Ed Janzen says, “It’s obvious!”
It’s obvious why he would want to serve as chaplain of Conrad Grebel University College in Waterloo, Ont., for 23 years. Janzen, who is retiring at the end of July from a job he loved, names several things that inspired his work.
He says his “most cherished responsibility” was to walk with young adults through what he calls both a thrilling and terrifying time of life, when big questions about identity, vocation, relationships and purpose persist. He says that “to be trusted with [the] vulnerability that came with those conversations” was the best way to express his ordination vows.
The role as Grebel’s chaplain, blending academic teaching with worship planning, community events and pastoral care was a “dream-of-a-lifetime” kind of job. He also taught courses, mostly in sociology, each fall and winter semester, and met regularly with a student committee to plan weekly chapels. He offered pastoral care for students, interviewed students for the residence and contributed to community events and celebrations.
Several events in his past seem to foreshadow his role as chaplain. On a family road trip when he was in Grade 4, he remembers his grandmother turning around and, in German, asking the children in the back of the station wagon, “So, who is going to be the preacher?” Janzen’s reply was “Oh, I will!”
In seminary, during a vocation conversation with his supervisor, Janzen stated, “I would like to retire from Conrad Grebel as a chaplain,” which was strange since he knew very little about the school at the time. Other signals pointed toward ministry, he says. As a young person he helped to run a church day camp, preached his first sermon and got involved in youth group leadership. He was a pastor for several years before coming to Grebel as chaplain.
But it was an experience in university that most profoundly shaped the chaplain he would become. Martin Sawatsky, a conference chaplain stationed in London, Ont., where Janzen attended university, hosted young adults in his home weekly for soup, Bible study and conversations “It was such a vital piece of learning for me . . . of becoming aware of my own faith and how necessary a community and a group of people are to sustain and support that faith's growth,” Janzen recalls.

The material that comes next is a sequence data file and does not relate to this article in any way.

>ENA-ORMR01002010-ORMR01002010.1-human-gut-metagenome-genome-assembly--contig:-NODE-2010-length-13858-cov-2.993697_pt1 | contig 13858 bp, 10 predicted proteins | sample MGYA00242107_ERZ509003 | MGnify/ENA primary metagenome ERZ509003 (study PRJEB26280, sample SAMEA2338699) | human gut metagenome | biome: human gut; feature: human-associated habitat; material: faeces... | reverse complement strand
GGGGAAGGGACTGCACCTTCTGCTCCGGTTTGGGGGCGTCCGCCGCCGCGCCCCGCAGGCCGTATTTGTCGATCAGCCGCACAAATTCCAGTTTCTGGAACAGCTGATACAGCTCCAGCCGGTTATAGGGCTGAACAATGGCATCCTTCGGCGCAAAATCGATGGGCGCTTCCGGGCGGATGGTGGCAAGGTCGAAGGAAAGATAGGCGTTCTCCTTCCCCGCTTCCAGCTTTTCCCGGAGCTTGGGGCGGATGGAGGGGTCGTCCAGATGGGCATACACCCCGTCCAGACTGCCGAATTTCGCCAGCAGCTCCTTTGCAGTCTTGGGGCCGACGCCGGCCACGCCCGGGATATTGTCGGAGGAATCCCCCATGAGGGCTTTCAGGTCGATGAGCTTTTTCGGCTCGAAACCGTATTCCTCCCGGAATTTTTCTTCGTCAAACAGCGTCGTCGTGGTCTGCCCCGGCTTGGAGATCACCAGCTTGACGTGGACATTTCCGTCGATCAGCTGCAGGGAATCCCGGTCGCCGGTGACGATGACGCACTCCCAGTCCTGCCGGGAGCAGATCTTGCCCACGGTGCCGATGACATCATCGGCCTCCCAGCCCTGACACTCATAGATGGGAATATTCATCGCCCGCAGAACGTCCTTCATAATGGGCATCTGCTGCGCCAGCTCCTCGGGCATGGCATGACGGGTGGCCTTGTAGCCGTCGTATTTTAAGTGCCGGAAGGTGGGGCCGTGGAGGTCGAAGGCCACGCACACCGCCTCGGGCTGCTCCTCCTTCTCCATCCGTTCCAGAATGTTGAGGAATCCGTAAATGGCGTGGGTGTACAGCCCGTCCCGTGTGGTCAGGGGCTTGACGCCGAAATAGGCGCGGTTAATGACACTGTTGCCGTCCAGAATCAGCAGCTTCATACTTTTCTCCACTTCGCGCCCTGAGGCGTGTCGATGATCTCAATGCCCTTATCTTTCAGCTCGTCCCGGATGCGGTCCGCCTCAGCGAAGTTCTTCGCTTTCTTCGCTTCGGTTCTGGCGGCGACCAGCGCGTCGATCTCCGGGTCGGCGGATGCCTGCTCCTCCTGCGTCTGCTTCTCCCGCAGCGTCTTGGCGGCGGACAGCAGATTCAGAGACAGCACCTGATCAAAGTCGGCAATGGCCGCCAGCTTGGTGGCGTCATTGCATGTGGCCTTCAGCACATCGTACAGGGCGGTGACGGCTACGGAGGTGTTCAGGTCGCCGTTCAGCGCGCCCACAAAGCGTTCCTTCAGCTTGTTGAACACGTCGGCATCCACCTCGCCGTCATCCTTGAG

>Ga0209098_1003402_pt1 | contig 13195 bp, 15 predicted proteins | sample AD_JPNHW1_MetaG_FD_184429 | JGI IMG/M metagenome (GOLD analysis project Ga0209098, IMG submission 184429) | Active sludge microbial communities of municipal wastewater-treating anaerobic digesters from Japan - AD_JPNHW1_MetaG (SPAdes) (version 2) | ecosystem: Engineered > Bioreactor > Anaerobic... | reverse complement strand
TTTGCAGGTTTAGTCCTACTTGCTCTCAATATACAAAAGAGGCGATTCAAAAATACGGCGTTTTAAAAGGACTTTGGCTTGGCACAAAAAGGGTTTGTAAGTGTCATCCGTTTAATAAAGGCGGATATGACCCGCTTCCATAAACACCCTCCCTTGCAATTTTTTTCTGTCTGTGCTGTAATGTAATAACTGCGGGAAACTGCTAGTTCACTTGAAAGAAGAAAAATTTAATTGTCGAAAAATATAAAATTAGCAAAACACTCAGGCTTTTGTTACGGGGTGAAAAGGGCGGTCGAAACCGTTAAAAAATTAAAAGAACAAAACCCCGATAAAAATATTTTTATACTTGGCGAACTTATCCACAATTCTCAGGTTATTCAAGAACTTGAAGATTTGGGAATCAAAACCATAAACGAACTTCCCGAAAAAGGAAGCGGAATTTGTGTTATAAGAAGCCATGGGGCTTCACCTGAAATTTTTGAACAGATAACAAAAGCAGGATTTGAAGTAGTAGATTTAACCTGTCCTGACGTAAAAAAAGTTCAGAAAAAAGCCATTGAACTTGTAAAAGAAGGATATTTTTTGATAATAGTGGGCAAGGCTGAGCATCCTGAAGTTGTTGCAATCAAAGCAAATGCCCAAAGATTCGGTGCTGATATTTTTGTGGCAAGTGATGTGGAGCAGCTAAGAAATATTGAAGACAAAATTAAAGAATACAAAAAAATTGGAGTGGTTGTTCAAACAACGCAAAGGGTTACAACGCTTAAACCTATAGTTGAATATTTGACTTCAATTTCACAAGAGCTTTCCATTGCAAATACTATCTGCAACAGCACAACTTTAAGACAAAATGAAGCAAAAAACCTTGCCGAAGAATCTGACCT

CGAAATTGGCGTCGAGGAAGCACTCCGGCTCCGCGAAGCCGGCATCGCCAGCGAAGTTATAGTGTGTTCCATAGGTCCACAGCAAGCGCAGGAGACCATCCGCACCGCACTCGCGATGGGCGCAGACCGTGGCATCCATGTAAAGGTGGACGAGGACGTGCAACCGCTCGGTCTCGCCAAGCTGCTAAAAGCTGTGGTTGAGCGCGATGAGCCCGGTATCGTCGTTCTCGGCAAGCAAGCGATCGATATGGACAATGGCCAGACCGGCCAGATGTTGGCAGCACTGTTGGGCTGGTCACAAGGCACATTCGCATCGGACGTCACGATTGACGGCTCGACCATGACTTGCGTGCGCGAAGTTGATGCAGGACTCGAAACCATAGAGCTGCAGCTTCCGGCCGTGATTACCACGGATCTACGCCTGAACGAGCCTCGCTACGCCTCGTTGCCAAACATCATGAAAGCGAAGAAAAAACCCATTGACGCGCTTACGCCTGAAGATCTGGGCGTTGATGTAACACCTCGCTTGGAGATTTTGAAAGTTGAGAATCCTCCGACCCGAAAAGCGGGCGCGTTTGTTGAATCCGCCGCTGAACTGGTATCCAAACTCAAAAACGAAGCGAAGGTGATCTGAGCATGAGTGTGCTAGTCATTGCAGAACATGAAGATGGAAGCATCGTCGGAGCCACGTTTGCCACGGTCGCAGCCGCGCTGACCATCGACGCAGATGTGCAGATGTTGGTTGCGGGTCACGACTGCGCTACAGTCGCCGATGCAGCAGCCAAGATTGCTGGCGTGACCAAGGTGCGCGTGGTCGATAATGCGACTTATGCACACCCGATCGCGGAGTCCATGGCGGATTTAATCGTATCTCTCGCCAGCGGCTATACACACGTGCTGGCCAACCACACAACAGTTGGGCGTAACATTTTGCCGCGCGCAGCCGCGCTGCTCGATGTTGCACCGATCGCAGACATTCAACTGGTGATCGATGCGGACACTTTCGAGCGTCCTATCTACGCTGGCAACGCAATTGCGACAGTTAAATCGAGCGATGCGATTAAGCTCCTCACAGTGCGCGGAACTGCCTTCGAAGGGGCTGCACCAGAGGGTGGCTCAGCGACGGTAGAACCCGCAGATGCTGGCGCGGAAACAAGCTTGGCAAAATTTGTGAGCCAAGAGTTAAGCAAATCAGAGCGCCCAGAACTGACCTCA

It was a model he used in his own role as Grebel’s chaplain, where he met each week with a student chapel committee. Mostly following the lectionary readings for the church year, they began each meeting by reading the text together to “figure out where the Scripture is going to take us.” For him, worship begins in “a community read of Scripture.”
Janzen says, “I have a hard time getting anxious for the church when it comes to young adults.” Instead, he asks if older adults have relationships with younger people in the church. “Do they have a relationship with a young adult?” He says, if adults spend time with young adults, “you will discover a vital church.” Young adults “will help us find a way to discover what God wants to do next. . . . There will be a resilient movement.”
Instead of redesigning worship services in order to attract young adults, Janzen advises, “Spend more time thinking about who you can invite out for coffee.” Invite and nurture them into leadership responsibilities, he suggests, and then recognize and celebrate their successes. He calls it “sacred space” to be a witness to what young adults are doing and “to tell the story back to them of their past faithfulness.”
In his time as chaplain, Janzen has observed a greater openness to talk about mental-health challenges like anxiety and depression. He says there is no greater pastoral or professional satisfaction than to be able to “companion” young adults, as they “recognize that challenge is a necessary part of development” and figure out how to live with their limitations.
To sum up his work as chaplain, Janzen says, “More than anything it's about doing my part to build the family of God . . . doing what increases love in the world.”
He likes the quote, “God draws straight with crooked lines,” saying, “Grace is discovered through the crookedness of the path. If we would be part of this great project of love that is God’s cosmos, then best to understand that the distance between Point A and Point B is shortest if we follow the crooked line of love.”
He acknowledges that there were stresses and tensions in the job, and times when he could not always neatly manage his self-care, but in times like this he asks, “Can we give ourselves and trust that God will provide past our abilities, past our energy, past our own wisdom?”
Janzen is looking forward to spending more time woodworking, gardening and sailing, as he waits for what comes to him next. “Development transitions don’t stop after retirement,” he says.
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Ed Janzen, middle, meets with students Kenzie Thielmann, left, and Cameron Warren as part of his role as chaplain of Conrad Grebel University College. (Photo courtesy of Conrad Grebel University College)
Ed Janzen, right, meets with the Grebel chapel committee members: from left: Rebekah Lindsay, Suomi MacCarthy and Andre Wiederkehr. (Photo courtesy of Conrad Grebel University College)